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Making the Kensui using CAD/CAM

This was my first project taking a piece through from design to final form with the aid of computers. No complex technical computer modelling was attempted and the design was well suited to these methods.
The design started from the fragment"the world o'er"( from Robert Burns' poem, "A Man's a Man for A' That" ), which suggested a globular form for the vessel. The practical constraints of use, that the vessel had to be comfortably lifted in one hand when full of water, had also to be considered.
The finished Kensui, cast in bronze
After revolving/lathing the curve, the form was given thickness, then the lip and foot were added, also by revolving simple curves.
A render from Form•Z

Using Computer Aided Design (CAD)

On a computer the first step is to draw out a profile for the vessel. Now rather than cutting a metal template, as in the traditional method, software (in this case Form•Z from AutoDesSys) is used to "lathe" this line, creating the basic 3D form. This can then be replicated as a parallel surface to form the inside, and extra elements, in this case a lip, foot and lettering are then added to the basic shape. This can be "rendered" as a photorealistic representation at any stage, to help envisage how the design is progressing.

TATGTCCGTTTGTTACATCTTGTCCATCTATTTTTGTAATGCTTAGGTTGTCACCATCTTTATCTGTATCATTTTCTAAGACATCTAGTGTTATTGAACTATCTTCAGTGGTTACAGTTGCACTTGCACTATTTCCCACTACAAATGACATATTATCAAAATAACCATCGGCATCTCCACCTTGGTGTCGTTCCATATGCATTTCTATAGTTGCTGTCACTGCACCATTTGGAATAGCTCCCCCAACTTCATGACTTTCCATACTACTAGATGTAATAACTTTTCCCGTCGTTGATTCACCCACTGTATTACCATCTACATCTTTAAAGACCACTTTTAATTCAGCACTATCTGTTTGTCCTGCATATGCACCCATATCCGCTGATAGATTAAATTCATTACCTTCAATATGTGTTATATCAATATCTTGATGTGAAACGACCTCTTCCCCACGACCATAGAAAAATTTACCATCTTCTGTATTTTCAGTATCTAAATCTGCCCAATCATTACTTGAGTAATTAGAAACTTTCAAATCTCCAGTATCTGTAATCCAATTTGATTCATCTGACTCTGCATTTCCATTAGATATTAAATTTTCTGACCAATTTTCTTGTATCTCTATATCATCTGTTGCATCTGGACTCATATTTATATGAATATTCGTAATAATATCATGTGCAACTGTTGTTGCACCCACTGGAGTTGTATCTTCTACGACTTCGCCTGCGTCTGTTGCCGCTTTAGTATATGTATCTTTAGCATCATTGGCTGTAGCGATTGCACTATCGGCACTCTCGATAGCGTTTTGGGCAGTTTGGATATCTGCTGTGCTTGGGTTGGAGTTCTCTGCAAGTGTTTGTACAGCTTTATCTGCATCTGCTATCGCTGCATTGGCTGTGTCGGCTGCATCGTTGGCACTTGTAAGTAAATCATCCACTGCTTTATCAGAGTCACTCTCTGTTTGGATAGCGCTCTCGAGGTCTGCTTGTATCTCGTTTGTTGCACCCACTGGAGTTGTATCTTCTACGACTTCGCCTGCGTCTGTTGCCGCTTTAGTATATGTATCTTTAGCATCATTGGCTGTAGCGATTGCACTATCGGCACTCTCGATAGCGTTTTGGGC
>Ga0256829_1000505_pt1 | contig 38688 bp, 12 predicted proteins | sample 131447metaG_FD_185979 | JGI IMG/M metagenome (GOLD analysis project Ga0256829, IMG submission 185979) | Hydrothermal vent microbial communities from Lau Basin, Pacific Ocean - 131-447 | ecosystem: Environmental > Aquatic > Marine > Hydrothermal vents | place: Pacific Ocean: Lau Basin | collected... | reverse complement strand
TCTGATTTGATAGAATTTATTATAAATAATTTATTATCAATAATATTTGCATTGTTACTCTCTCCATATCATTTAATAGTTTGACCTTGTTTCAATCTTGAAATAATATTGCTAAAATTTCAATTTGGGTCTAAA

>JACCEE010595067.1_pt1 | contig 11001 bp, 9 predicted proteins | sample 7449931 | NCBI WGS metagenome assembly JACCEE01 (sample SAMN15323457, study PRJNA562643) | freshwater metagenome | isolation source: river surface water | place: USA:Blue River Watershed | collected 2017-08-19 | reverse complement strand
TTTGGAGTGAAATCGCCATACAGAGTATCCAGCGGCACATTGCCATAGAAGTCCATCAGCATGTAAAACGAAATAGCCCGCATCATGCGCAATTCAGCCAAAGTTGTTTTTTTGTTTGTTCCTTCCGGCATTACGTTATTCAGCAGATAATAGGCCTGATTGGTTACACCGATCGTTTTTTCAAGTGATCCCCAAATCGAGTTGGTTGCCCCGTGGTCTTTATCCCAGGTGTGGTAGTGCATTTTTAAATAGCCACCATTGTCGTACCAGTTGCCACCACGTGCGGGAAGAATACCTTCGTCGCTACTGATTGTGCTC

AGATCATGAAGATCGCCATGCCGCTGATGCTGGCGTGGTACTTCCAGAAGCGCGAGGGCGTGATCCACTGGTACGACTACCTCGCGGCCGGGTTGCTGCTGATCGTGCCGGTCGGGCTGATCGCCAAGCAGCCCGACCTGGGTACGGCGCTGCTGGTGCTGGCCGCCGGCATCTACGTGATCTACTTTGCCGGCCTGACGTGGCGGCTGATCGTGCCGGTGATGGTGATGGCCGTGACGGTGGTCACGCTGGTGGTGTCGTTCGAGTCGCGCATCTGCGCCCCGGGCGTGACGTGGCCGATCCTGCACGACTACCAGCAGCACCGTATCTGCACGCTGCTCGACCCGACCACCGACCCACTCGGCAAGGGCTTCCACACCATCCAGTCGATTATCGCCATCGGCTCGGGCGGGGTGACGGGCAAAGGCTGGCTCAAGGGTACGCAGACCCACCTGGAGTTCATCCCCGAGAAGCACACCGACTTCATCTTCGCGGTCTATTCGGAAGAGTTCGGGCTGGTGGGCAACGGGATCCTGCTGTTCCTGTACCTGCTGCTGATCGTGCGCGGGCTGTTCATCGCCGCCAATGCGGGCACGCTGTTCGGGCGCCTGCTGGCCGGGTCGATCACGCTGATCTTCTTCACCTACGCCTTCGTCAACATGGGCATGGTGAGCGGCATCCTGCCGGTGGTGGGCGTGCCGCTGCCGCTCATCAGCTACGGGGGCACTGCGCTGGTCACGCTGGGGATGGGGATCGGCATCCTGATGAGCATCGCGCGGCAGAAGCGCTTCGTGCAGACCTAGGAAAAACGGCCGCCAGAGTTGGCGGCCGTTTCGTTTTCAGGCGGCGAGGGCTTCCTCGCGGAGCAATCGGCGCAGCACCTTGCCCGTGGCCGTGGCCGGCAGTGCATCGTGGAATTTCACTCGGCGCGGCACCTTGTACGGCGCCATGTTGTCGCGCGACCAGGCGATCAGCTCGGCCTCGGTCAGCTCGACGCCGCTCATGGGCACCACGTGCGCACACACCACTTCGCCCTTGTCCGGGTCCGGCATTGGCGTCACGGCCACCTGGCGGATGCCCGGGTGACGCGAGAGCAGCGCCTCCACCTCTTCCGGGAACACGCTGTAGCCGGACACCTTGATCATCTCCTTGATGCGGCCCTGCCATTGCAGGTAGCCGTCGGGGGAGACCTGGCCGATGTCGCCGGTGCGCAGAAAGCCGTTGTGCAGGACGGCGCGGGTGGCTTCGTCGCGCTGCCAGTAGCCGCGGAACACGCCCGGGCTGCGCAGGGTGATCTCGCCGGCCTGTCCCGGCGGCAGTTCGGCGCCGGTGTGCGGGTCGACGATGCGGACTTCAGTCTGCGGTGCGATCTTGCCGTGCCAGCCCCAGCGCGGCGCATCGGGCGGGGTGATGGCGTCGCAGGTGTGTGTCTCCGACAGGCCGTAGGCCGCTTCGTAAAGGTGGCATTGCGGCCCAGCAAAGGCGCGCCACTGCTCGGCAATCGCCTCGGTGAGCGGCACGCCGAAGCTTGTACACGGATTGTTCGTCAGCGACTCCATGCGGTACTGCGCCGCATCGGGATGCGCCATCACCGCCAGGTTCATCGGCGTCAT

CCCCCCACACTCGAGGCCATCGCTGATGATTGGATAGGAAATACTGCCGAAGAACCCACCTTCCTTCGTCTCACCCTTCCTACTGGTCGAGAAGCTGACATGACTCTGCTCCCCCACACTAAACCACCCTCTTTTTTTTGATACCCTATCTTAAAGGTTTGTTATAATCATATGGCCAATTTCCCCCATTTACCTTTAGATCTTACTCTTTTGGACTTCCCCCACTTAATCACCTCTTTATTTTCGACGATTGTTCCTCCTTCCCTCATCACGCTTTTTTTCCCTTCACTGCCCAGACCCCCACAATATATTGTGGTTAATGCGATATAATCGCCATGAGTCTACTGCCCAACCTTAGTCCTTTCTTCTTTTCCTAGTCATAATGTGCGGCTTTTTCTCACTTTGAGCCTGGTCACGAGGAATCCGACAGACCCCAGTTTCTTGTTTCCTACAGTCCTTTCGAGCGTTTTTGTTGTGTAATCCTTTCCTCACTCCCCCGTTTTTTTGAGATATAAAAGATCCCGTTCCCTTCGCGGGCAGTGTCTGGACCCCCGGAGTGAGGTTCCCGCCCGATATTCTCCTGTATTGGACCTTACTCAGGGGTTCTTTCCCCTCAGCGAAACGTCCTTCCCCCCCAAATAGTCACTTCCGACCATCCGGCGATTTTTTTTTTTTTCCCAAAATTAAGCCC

Using Computer Aided Manufacturing (CAM)

The virtual vessel is transformed into a real wax object using a "Rapid Prototyping" machine (a Thermojet) by Dundee by Design at Dundee Contemporary Arts (DCA). This is a process which lays down layers of wax in much the same manner as an inkjet printer, but by building one layer on top of another, a 3D object is constructed in a matter of a few hours. The pouring gate could be incorporated in this process, or, as in this case, added later, and the wax is then used as the pattern for a lost wax casting.
The wax from the Thermojet
Like many aspects of new technology, this process was developed for industrial use, and was originally very expensive and difficult of access. Now however, as I hope I have illustrated here, the use of a computer offers an exciting new prospect for the artist, providing a very flexible and powerful new way to design and make cast metal objects while remaining close to the spirit of tradition.
The same fundamentals of process have therefore been used as in the traditional method: a profile is drawn and the rounded vessel form is evolved from this by lathing. Other elements of the piece, and surface decoration are added, completing the design. The significant difference lies in the fact that the complete concept is "designed" rather than modelled, but evolution follows the same path

A Man's a Man For A That (final verse)

Then let us pray that come it may,
(As come it will for a' that)
That sense and worth, o'er a' the Earth,
May bear the gree*, an' a' that.
For a' that, an' a' that,
It's comin' yet for a' that,
That man to man, the world o'er,
Shall brithers be for a' that!

*take the first place